Hollowed Be Thy Name
I don't know about you, but I'm still in Canto XI, in the midst of Dante's invocation and paraphrasing of the Lord's Prayer. The question is, why is the Name to be hallowed -- or praised, as Dante puts it?
Hallow: to make holy or set apart for holy use; venerate.
Pope Benedict has a helpful meditation on the subject in his Jesus of Nazareth. Please note that the reasons for preserving the sanctity of the Name are in no way sentimental, or "procedural," or merely customary, but very much rooted in metaphysical principle.
First, God -- the Absolute -- has a name. Secondly, we cannot know this name unless it is disclosed to us. It is not for us to name God; for one thing, doing so would presume knowledge of what we are talking about.
In other words, when we name something, it is founded upon recognition of a thing's boundaries -- how it is set apart from other things. But since the Absolute can have no boundaries -- nor is it a thing among other things -- it can have no personal name we could give it.
Furthermore, since the Absolute is One, it can have only one name. As the Pope expresses it, God is not "one among many; he cannot have one name among others."
In an important sense, God cannot actually have a name. Rather, he must have a name that is simultaneously no-name -- a kind of algebraic "place marker," or empty category, that we may use to talk about him, without pretending to know what we're talking about.
Thus, when Moses asks his name, God simply says "I AM THAT (or WHO) I AM"; but my friends call me "I AM" for short. This designation is "My name forever, and this is my memorial to all generations."
The Pope says that this name conveys the idea that the Absolute is "without any qualification": it "is a name and a non-name at one and the same time."
Thus, the icandescend Israelights were "perfectly right in refusing to utter this self-designation of God," instead giving Him the unpronounceable tetragrammaton "so as to avoid degrading it to the level of names of pagan deities."
And now you know, my children, why we prefer to call it O. This pneumaticon was first used by Toots Mondello, who was a little dyslexic, and thought it read "hollowed be thy name." Since nothing is more hollow than an empty circle, the unname stuck. But it serves its purpose, as Raccoons go one step further than Jews in preserving the name of the unnameable.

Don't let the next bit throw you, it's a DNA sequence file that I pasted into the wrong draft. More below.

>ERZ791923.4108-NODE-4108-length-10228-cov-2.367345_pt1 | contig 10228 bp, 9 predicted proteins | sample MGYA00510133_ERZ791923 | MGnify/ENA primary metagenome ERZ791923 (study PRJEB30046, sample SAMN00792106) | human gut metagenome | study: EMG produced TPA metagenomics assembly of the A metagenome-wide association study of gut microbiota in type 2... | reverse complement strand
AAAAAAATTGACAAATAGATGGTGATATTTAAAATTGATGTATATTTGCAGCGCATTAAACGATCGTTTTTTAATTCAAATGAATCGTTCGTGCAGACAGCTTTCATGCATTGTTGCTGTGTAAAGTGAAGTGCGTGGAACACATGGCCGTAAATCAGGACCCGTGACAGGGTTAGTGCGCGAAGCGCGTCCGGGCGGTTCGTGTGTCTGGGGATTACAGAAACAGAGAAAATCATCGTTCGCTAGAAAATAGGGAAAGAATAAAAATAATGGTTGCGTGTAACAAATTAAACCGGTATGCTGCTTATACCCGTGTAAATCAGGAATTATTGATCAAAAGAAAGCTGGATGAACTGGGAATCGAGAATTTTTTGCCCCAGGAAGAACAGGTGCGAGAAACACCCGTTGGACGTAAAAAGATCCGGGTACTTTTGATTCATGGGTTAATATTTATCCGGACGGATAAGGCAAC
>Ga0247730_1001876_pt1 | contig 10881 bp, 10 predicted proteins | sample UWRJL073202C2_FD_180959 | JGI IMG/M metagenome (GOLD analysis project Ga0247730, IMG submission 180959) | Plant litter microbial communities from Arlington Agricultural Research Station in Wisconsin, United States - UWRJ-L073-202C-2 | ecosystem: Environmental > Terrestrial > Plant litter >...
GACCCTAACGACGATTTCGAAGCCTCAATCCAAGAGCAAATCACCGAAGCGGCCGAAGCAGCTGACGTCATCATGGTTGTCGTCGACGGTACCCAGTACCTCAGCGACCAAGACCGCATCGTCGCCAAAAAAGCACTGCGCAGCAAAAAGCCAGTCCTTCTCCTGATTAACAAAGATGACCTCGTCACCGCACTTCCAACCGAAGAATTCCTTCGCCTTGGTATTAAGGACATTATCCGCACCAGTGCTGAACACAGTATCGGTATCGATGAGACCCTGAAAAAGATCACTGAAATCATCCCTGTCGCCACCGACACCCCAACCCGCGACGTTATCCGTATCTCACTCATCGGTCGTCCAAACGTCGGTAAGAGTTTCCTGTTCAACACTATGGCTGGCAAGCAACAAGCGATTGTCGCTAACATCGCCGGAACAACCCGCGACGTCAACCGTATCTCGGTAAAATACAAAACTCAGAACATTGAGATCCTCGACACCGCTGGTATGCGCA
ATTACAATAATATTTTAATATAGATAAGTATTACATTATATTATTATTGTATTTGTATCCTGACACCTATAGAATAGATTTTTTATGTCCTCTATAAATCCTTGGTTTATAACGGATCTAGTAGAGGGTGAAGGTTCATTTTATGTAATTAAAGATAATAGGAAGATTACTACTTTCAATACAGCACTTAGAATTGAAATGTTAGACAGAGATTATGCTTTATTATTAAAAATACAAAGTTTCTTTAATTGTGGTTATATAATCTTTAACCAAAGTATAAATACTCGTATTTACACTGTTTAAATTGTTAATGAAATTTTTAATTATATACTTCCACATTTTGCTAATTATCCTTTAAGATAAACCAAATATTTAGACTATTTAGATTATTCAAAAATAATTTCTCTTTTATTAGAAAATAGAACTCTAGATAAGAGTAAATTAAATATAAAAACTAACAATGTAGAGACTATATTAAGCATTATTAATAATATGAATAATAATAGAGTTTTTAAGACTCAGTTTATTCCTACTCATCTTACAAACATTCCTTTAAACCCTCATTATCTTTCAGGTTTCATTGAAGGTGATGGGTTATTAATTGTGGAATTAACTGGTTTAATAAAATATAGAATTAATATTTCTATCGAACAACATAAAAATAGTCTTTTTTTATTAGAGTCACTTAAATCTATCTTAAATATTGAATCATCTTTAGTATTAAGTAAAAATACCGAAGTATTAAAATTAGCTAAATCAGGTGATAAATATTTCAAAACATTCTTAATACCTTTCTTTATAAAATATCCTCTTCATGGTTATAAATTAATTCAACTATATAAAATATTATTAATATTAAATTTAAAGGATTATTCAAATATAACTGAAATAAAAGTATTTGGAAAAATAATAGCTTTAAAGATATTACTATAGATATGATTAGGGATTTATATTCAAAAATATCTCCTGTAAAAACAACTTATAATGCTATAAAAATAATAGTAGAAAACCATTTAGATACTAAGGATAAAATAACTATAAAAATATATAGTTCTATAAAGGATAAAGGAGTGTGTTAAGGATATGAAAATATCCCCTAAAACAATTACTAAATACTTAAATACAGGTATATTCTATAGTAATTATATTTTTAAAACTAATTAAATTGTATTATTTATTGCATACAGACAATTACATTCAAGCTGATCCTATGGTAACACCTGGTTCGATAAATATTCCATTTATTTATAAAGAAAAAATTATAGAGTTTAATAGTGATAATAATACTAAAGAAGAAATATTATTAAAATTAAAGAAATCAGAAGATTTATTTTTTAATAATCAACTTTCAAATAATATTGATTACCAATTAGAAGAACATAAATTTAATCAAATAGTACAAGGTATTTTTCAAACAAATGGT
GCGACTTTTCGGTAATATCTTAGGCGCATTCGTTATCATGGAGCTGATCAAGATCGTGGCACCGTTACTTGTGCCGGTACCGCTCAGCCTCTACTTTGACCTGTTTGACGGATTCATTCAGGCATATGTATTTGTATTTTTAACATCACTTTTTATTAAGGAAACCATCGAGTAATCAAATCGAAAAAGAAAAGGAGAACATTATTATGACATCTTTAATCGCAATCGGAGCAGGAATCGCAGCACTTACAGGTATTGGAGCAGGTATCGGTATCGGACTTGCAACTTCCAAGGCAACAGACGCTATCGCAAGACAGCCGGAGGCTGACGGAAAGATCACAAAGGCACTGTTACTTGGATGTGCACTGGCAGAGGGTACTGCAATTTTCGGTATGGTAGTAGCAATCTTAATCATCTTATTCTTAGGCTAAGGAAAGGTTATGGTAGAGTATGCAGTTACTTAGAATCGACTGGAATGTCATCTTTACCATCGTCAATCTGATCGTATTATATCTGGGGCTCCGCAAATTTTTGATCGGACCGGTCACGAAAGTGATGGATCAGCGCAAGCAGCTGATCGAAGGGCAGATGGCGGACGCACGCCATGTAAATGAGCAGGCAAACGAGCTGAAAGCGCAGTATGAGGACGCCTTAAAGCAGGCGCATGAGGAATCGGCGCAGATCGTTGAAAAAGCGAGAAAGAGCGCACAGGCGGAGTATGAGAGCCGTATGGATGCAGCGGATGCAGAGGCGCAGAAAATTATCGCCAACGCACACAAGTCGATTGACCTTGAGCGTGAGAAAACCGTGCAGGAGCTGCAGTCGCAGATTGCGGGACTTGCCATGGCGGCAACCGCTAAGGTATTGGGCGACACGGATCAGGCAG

It was always presumptuous and wrong -- and defeated the purpose -- to convert the nameless name to the name "Jehovah." Such chutzpah!
As the Pope says, Israel always regarded the Name as "mysterious and unutterable." To treat it as "just any old name" is to drag the mystery of God "down to the level of some familiar item within a common history of religions."
This is, of course, the ubiquitous problem of atheists, who necessarily deny the existence of some pagan god of their imagination. They are correct to deny this entity, but presumptuous in the extreme if they pretend that this personal god is the Absolute -- the I AM.
The Absolute is. To deny that It Is is to deny that anything at all essentially is. It is to sunder the very possibility of knowledge and meaningful discourse at the roots. It is the cosmic nul de slack of Truth.
God is not the object of my reason, nor of my sensibility, but of my being. God exists for me in the same act in which I exist (Don Colacho's Aphorisms).
One of the metaphysical principles that flows from the Name is: I AM, therefore I think. Thought is posterior to, and rooted in, Being, not vice versa. That Being the case, we really can know reality, whether through science, aesthetics, mysticism, or other modes. The I AM guarantees it "to all generations."
It strikes me as a matter of some consequence that the more accurate translation appears to be I AM WHO I AM, which immediately suggests an interior, as opposed to THAT, which implies an exterior, or IT, that we can somehow place boundaries around.
Simply put, THAT is an object, whereas WHO is a subject. And to say "subject" is to say "relationship," for there can be no relationship in the absence of the subject, only external interaction, like billiard balls knocking together.
In the words of Don Colacho, If we believe in God we should not say, “I believe in God,” but rather, “God believes in me.” We cannot relate to God unless he first relates to us.
The Pope agrees that the Name "creates the possibility of address or invocation," and thus "establishes relationship." In other words, "God establishes a relationship between himself and us. He puts himself within reach of our invocation. He enters into relationship with us and enables us to be in relationship with him."
However, in doing so, he is creating the possibility -- no, the certainty -- that his Name will be dragged through the mud, man being what he is.
You know the mentality -- they build you up in order to tear you down. The worst offenders are without question the religious idolators who hijack the Name and essentially engage in cosmic identity theft.
Repetition of the "Jesus prayer" of Orthodox Christianity is considered the very essence of the faith, so long as one is aware of the underlying principle, which again comes down to a name God has revealed to us.
Schuon writes that the Name, "when ritually pronounced, is mysteriously identified with the Divinity. It is in the Divine Name that there takes place the mysterious meeting of the created and the Uncreate, the contingent and the Absolute, the finite and the Infinite. The Divine Name is thus a manifestation of the Supreme Principle, or to speak still more plainly, it is the Supreme Principle manifesting Itself; it is not therefore in the first place a manifestation, but the Principle Itself."